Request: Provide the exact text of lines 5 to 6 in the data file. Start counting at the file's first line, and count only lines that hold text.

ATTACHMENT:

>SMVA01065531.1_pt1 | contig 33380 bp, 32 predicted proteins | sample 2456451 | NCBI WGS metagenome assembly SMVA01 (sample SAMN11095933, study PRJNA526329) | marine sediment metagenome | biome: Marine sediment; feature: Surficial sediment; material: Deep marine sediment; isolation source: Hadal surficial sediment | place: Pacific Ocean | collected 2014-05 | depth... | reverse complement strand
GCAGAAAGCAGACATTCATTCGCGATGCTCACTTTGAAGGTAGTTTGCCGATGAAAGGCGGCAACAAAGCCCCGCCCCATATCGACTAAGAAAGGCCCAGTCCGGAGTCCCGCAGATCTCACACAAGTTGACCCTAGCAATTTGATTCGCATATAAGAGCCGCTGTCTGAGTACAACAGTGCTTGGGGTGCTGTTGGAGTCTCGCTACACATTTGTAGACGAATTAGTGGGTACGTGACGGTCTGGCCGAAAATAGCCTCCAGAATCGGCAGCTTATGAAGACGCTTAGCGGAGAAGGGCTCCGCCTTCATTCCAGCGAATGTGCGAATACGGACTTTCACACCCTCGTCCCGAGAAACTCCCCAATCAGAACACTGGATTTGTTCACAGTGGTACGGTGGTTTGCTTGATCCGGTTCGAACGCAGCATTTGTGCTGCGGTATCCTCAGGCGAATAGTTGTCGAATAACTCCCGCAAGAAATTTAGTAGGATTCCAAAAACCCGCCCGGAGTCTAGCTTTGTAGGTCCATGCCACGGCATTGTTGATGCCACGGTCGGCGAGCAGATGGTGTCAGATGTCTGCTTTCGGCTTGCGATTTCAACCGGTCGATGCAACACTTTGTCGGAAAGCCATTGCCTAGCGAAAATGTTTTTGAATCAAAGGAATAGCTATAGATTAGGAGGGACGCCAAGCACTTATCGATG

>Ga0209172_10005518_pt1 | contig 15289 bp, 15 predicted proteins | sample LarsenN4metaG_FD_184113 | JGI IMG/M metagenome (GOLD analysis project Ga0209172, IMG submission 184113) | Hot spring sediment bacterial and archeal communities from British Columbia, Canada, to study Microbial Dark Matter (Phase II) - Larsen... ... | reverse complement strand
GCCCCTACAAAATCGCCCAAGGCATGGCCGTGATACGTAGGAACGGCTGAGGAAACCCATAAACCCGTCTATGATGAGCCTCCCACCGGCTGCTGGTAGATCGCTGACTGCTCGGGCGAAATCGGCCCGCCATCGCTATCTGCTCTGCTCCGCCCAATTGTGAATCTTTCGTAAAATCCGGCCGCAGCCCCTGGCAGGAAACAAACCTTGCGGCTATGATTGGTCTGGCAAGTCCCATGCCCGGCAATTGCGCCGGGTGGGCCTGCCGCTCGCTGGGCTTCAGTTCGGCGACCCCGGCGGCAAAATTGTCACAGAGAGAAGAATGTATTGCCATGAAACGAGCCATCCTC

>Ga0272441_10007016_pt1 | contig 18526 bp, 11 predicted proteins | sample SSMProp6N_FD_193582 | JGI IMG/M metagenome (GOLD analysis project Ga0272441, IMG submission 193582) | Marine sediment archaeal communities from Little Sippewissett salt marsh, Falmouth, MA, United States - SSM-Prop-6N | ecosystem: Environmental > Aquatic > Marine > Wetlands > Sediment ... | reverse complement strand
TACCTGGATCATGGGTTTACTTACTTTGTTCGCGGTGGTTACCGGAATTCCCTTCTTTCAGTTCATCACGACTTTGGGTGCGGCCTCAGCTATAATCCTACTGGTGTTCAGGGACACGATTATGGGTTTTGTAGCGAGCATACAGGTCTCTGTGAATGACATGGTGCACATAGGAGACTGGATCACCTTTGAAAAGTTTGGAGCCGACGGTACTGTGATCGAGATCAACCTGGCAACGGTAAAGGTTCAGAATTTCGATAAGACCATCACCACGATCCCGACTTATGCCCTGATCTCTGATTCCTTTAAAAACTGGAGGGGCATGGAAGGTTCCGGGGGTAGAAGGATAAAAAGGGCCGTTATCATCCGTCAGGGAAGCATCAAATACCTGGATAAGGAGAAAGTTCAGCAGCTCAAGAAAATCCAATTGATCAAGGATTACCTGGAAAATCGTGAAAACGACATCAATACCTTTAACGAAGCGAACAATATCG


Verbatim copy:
>Ga0272441_10007016_pt1 | contig 18526 bp, 11 predicted proteins | sample SSMProp6N_FD_193582 | JGI IMG/M metagenome (GOLD analysis project Ga0272441, IMG submission 193582) | Marine sediment archaeal communities from Little Sippewissett salt marsh, Falmouth, MA, United States - SSM-Prop-6N | ecosystem: Environmental > Aquatic > Marine > Wetlands > Sediment ... | reverse complement strand
TACCTGGATCATGGGTTTACTTACTTTGTTCGCGGTGGTTACCGGAATTCCCTTCTTTCAGTTCATCACGACTTTGGGTGCGGCCTCAGCTATAATCCTACTGGTGTTCAGGGACACGATTATGGGTTTTGTAGCGAGCATACAGGTCTCTGTGAATGACATGGTGCACATAGGAGACTGGATCACCTTTGAAAAGTTTGGAGCCGACGGTACTGTGATCGAGATCAACCTGGCAACGGTAAAGGTTCAGAATTTCGATAAGACCATCACCACGATCCCGACTTATGCCCTGATCTCTGATTCCTTTAAAAACTGGAGGGGCATGGAAGGTTCCGGGGGTAGAAGGATAAAAAGGGCCGTTATCATCCGTCAGGGAAGCATCAAATACCTGGATAAGGAGAAAGTTCAGCAGCTCAAGAAAATCCAATTGATCAAGGATTACCTGGAAAATCGTGAAAACGACATCAATACCTTTAACGAAGCGAACAATATCG